Software is not a production activity

The paradox [of software development] is that productivity is often at odds with benefit. Benefit is maximized by taking chances and venturing into new territory. Productivity is improved by familiarity and repetition. When we make software into a production-type activity by “systemetizing” the way we build a certain kind of product, we can get much better at building products of that type. Is this progress? Why do we need so many products that are so much alike? Have we missed an opportunity to build one meta-product from which many instatiations can be generated instead of building the many clones, each one as a separate project? In most cases that is exactly what has happened, and you can see why. Building hundreds of cloned products can result in low risk and high “productivity” for each of the hundreds of projects. Building one meta-project is highly risky and likely to result in far lower productivity, but the total cost of the one risky project may be much lower.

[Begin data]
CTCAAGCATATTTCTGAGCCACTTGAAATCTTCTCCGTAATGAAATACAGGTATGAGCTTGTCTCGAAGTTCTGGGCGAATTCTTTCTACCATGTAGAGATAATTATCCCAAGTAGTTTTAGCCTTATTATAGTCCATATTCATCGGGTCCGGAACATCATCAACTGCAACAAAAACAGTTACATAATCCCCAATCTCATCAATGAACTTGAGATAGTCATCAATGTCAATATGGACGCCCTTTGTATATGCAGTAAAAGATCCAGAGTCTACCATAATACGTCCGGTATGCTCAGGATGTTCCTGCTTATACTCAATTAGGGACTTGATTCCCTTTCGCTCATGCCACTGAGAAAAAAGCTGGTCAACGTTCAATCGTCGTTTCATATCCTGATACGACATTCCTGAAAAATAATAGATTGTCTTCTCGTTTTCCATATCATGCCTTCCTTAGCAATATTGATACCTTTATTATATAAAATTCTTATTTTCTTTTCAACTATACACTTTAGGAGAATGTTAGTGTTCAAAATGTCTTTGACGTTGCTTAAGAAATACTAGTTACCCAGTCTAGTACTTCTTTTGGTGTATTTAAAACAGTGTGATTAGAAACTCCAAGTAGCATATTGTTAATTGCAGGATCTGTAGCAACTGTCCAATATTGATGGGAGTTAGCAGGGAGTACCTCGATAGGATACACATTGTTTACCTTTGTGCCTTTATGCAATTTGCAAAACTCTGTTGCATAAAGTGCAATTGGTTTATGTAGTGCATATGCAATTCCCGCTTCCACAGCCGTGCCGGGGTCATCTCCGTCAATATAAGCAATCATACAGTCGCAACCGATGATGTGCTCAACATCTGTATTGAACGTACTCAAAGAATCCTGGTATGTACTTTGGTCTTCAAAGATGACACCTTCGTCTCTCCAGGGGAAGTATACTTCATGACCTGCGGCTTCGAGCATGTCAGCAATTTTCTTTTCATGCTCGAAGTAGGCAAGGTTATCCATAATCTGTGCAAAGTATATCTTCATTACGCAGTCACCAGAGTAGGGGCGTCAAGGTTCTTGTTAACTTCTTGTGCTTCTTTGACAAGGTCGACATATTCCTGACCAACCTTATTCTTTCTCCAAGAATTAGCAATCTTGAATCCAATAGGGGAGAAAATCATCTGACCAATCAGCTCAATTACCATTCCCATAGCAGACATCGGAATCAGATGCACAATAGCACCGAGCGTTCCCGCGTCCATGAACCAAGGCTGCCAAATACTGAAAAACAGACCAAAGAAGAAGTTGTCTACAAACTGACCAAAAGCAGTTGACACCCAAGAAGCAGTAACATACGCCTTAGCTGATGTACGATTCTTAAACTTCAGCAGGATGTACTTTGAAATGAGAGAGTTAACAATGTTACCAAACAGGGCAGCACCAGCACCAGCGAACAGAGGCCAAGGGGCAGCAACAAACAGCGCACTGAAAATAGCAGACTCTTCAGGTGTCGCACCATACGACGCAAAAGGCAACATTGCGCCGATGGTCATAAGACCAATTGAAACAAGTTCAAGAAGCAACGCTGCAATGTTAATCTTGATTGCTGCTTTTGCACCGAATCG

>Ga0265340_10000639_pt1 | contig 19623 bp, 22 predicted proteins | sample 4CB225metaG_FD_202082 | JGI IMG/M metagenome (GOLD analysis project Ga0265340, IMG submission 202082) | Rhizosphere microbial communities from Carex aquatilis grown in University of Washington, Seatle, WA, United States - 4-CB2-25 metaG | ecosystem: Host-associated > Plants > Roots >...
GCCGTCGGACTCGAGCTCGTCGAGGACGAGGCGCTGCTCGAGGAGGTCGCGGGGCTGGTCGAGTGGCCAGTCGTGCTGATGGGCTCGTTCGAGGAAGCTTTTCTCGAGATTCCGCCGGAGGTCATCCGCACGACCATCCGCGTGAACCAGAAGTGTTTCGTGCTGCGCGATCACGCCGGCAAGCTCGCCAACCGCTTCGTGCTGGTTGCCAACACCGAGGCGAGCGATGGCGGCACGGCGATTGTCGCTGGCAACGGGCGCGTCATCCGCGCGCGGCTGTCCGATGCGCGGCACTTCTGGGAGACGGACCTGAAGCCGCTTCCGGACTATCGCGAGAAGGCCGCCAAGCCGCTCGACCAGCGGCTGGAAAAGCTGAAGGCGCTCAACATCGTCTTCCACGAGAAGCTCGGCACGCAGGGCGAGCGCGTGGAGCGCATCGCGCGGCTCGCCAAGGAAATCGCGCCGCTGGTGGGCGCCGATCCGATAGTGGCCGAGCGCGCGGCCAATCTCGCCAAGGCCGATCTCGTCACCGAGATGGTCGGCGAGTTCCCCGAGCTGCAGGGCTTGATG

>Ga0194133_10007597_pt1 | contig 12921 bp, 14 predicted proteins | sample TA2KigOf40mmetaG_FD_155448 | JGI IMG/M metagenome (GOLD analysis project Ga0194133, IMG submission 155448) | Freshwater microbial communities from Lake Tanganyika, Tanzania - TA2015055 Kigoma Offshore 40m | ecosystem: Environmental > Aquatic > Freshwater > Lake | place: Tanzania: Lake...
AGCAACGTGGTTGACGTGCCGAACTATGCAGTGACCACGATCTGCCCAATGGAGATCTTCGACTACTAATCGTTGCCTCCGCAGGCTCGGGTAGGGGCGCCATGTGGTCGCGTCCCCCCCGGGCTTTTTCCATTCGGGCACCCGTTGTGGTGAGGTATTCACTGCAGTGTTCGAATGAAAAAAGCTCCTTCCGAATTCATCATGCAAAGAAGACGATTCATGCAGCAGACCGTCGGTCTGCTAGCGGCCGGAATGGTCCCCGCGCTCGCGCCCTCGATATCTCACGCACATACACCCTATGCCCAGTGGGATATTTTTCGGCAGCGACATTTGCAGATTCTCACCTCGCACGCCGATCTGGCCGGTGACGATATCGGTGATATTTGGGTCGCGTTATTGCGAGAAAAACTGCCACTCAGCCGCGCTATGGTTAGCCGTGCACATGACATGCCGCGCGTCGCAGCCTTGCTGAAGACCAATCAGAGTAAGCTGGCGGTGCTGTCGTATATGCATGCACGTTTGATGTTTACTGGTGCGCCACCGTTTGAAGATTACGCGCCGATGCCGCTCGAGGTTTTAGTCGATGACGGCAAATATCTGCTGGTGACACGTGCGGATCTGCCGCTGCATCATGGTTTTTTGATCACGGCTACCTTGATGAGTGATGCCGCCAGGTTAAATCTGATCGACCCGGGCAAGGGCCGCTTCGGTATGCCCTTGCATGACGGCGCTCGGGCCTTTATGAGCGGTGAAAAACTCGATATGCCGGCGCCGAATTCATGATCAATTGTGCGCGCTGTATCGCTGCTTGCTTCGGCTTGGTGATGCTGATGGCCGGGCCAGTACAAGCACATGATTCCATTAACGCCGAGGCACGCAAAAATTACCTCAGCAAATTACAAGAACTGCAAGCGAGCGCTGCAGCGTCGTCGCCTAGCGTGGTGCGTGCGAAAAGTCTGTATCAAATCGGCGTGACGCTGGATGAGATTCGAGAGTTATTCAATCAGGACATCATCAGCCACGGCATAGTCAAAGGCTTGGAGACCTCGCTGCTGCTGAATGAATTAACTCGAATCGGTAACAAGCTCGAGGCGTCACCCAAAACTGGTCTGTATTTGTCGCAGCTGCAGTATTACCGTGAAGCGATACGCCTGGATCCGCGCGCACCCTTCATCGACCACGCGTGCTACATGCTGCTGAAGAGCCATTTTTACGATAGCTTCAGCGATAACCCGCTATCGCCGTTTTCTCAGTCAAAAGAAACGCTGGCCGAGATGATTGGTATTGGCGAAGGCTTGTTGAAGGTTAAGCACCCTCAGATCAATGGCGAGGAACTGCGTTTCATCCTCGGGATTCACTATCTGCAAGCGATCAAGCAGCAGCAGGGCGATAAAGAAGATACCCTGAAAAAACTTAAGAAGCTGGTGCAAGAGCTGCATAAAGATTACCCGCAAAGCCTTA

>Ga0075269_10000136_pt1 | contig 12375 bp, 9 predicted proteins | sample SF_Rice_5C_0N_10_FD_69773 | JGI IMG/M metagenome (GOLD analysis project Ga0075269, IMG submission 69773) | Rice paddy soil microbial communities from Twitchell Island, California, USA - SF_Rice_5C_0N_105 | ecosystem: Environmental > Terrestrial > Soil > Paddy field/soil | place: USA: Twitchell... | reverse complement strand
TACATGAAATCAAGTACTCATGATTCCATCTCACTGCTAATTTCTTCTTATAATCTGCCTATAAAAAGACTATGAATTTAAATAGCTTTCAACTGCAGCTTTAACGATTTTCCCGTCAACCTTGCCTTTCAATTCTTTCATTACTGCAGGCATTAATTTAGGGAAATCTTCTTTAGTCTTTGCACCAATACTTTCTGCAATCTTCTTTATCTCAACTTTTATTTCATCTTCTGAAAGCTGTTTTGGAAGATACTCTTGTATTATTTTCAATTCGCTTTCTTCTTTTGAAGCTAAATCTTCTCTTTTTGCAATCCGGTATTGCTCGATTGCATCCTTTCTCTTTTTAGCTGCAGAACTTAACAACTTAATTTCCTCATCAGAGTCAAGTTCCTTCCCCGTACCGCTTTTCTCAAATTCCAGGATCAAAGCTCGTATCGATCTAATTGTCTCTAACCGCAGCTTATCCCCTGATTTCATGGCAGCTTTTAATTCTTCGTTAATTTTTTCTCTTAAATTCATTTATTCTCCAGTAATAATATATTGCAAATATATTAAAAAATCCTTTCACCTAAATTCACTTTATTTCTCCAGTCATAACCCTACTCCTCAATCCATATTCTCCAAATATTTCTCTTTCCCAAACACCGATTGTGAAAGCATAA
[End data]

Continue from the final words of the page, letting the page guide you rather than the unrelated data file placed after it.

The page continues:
Software is not a production activity. It is a research and development activity, for it is in software research and software development where the only real benefits can be produced.

All the attempts to make software into a production activity are doomed to failure. Companies that “suceed” in this are just creating opportunities for the Mike Hammers of the world to suggest, “Instead of pushing your software factory from CMM level three to level four, why not just close it down? It’s not building anything very useful anyway.” Hammer would call that Business Process Reengineering. I call it Turning the Brain Back to the On Position.

Tom DeMarco, “Why Does Software Cost So Much”, Essay 2

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